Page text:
The Power and Pain of Depression

Yme Woensdregt

“Where does depression hurt? Everywhere.”

“Who does depression hurt? Everyone.”

Truer words were never spoken. These television ads point to the desperate struggle that some people have with depression and its tragic consequences.

There used to be a significant stigma attached to depression or suicide or any form of mental health. There still is, a little bit, but people are learning to speak more openly about their struggle with mental health issues. Slowly, oh so slowly, the shame is easing as we realize how many people there are who struggle with this disease.

As people begin to speak about their struggle with depression and suicide, they say waking up every day is a struggle. That it’s like fighting a battle day–in and day–out. That often the hardest part is trying to hide it, because you just know deep inside that people will look at you differently if you admit to being depressed.

But they’re speaking out. Celebrities and athletes and other people in the public eye are talking about the pain. Clara Hughes, Ryan Reynolds, Lady Gaga, Miley Cyrus, Gwyneth Paltrow, Howie Mandel, Ellen Degeneres, Brad Pitt and many others are speaking out.

So am I. I have also been a victim of depression. In late 2000, I was diagnosed with clinical depression. How could this happen to me? I was supposed to be a helper, not someone who needed to help. I was supposed to be a paragon of faith.

But I wasn’t. I was a priest, for God’s sake, so I tried to keep it private. I just couldn’t let anyone know about how deeply I was struggling to make sense of it all.

Then it all came crashing down around me. I couldn’t hold it together anymore. My whole world became a black hole, sucking my very soul from me. So I made a plan to say goodbye to it all. Literally. I made a suicide plan, and I was this close to carrying it out.

It was only by sheer grace that someone found me in time and called the police who took me to the Mental Health Ward of the hospital in Regina. I was involuntarily committed. For 72 hours, nurses watched me carefully. All I had was some loose–fitting hospital pajamas and booties. I couldn’t go anywhere without permission. I wasn’t allowed to do anything without being watched.

For me, a large part of the problem was that stigma about mental health. It was ok to admit that you’ve got a broken leg, to get it looked after and wear a cast. But it was not ok to admit that your thoughts and your emotions are spiralling out of control. So I hid it. I tried to deal with it all on my own—which is exactly the worst thing to do when you’re depressed.

But when I could no longer avoid admitting that I needed help, the first thing I experienced was a profound sense of relief. I wasn’t alone anymore. I didn’t have to worry about keeping up appearances. My dark secret was out in the open.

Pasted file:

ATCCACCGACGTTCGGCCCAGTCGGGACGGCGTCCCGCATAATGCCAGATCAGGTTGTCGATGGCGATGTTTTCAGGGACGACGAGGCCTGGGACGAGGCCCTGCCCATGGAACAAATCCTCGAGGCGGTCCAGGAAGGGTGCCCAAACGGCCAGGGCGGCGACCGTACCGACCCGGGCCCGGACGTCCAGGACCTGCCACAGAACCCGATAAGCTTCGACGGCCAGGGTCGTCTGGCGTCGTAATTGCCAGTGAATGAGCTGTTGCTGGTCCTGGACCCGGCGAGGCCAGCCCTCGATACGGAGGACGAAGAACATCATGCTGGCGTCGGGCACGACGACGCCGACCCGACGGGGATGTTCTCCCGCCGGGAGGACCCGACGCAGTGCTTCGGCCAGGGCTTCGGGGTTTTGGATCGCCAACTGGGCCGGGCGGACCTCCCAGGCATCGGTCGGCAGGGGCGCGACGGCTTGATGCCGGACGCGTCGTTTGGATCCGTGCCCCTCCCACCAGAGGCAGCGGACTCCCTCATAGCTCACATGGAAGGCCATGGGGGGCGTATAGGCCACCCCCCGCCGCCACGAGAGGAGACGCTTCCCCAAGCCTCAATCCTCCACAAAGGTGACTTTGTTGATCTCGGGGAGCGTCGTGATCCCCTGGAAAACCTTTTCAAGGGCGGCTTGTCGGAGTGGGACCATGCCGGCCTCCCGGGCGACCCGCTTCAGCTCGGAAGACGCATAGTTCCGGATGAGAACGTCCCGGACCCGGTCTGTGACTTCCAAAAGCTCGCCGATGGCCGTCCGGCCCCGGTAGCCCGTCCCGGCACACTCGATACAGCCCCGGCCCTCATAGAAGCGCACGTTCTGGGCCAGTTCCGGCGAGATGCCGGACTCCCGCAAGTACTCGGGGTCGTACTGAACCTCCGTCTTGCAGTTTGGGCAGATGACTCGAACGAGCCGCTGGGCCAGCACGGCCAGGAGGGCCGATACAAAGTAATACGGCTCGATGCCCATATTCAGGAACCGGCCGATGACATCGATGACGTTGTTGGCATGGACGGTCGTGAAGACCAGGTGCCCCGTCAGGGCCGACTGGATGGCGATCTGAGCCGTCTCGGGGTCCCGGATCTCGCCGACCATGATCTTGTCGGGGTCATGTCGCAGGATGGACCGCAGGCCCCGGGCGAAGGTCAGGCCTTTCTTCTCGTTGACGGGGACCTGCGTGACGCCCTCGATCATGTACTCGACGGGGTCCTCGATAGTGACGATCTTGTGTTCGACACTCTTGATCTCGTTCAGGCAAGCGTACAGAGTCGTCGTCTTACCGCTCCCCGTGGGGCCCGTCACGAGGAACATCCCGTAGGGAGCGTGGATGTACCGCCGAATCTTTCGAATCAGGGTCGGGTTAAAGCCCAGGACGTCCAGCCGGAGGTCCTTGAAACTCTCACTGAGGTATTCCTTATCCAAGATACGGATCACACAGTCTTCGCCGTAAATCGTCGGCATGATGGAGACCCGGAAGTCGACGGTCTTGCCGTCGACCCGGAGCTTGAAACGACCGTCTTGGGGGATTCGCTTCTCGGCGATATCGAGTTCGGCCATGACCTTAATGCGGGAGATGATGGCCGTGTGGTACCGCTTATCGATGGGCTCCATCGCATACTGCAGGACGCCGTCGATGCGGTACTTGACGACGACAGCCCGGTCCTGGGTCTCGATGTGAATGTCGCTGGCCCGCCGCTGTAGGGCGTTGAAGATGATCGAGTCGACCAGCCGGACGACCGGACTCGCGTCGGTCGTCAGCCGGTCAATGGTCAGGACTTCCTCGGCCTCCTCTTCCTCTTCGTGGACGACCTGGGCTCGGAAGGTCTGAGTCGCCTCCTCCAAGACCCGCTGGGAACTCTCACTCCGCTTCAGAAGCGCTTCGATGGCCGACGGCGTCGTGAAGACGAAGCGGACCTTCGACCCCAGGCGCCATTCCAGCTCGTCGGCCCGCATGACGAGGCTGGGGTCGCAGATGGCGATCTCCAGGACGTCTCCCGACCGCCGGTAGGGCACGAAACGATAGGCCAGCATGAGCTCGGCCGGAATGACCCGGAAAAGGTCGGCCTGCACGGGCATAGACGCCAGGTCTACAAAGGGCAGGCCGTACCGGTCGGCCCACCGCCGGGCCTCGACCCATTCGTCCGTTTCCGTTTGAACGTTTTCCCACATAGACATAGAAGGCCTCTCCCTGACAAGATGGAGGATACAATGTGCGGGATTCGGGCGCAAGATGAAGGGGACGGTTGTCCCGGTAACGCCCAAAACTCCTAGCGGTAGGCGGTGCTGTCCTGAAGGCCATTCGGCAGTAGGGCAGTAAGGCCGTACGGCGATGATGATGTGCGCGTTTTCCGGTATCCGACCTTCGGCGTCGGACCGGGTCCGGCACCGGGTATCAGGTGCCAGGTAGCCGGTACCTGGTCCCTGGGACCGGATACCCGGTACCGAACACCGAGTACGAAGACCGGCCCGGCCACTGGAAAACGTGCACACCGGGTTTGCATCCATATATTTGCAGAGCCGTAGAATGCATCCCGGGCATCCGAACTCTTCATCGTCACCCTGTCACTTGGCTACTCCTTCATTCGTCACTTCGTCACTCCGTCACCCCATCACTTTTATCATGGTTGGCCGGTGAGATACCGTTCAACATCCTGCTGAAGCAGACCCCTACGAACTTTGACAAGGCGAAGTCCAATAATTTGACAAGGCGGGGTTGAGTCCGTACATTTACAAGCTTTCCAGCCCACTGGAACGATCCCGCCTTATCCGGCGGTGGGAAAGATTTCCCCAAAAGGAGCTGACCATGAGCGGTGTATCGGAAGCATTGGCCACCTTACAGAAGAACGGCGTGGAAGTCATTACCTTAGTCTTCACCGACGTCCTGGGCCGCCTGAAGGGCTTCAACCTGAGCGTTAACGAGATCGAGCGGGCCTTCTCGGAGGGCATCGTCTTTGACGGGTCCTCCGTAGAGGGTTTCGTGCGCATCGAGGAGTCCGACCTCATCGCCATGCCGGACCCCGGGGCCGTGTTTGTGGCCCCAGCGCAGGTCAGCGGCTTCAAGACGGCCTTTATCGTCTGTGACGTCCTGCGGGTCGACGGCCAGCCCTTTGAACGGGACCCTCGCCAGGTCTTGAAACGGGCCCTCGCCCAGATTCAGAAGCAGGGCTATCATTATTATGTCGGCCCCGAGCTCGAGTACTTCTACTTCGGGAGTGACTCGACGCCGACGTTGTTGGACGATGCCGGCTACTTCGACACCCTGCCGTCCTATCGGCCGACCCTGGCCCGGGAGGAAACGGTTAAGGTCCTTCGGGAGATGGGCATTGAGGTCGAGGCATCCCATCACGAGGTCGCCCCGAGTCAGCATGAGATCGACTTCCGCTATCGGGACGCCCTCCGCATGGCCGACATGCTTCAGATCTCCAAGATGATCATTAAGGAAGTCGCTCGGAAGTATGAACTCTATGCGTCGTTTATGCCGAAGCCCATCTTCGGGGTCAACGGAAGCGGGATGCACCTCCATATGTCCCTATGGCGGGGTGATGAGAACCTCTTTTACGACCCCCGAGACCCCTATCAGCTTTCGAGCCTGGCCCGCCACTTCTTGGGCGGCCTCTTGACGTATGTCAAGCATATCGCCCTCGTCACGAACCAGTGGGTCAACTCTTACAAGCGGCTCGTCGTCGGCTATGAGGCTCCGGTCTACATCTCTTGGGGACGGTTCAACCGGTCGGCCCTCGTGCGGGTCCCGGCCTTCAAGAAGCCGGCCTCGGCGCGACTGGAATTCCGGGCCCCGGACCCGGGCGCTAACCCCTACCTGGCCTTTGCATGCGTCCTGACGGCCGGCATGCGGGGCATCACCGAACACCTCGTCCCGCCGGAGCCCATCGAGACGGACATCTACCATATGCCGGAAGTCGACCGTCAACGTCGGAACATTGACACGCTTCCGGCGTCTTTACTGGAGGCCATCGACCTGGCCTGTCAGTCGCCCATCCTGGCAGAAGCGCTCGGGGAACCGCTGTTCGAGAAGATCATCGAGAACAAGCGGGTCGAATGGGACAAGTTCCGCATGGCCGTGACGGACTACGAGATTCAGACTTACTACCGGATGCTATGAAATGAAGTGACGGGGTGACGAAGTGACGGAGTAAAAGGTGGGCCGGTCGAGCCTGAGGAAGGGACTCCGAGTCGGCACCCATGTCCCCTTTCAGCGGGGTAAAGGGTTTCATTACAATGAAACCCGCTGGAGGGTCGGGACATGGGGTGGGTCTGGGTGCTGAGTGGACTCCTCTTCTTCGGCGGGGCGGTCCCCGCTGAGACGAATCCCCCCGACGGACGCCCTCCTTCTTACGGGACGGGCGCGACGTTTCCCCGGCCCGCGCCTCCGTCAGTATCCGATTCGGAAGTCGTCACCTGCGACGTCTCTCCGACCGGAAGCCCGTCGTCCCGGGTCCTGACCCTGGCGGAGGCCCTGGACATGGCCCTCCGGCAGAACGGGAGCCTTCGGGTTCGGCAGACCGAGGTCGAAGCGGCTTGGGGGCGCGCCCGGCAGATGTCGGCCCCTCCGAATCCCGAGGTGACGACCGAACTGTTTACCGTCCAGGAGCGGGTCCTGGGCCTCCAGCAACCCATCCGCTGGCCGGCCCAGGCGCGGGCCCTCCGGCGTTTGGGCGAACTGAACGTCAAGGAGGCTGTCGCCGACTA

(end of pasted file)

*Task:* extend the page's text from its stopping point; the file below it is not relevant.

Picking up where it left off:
Guess what? The world didn’t end. Quite the opposite. A whole new world was born. People sat with me in the darkness of my depression, and told me that I was loved and that I had value as a human being.

As time went on, I began to get the help I needed from some caring, compassionate and tough psychiatric nurses, as well as family and friends. Once I had admitted in that moment of desperation that I couldn’t do it by myself, the healing began.

It wasn’t easy. It’s pretty scary to admit our need and to become vulnerable. But I also know that’s the moment when my life began again. And to be completely honest, I still don’t have it all together. And that’s ok.

I know what the dark abyss looks like. I have danced on the edge of that abyss. I came this close to throwing myself over the edge.

My depression seduced me. It offended and teased me. It frightened me and drew me in. It tempted me with its promise of sweet oblivion and squirmed past my defenses. I couldn’t choose a healthier way because depression had invaded my tired spirit. It took me over, so that I could hardly imagine what it was like to live without it … or to imagine that I might ever live that way again. It becomes familiar. All of a sudden, I found myself enslaved to the very thing that terrified me the most. Everything else slides—your friendships, your marriage, your work, your self–worth, but I scarcely noticed. To be depressed was to be half in love with disaster.

I’m not alone. Neither are you.

The Canadian Mental Health Association is holding a Vigil this Sunday at 8 pm in front of the Dairy Queen to mark World Suicide Prevention Day. The theme is “Take a minute, change a life.”

Please come. Join me and others as we remember. Take a minute. Think. Pray. Light a candle. Change a life.

And if you are struggling with depression and suicide, please come. Talk with someone who understands, someone who can help.

Yme Woensdregt is Pastor at Christ Church Anglican in Cranbrook

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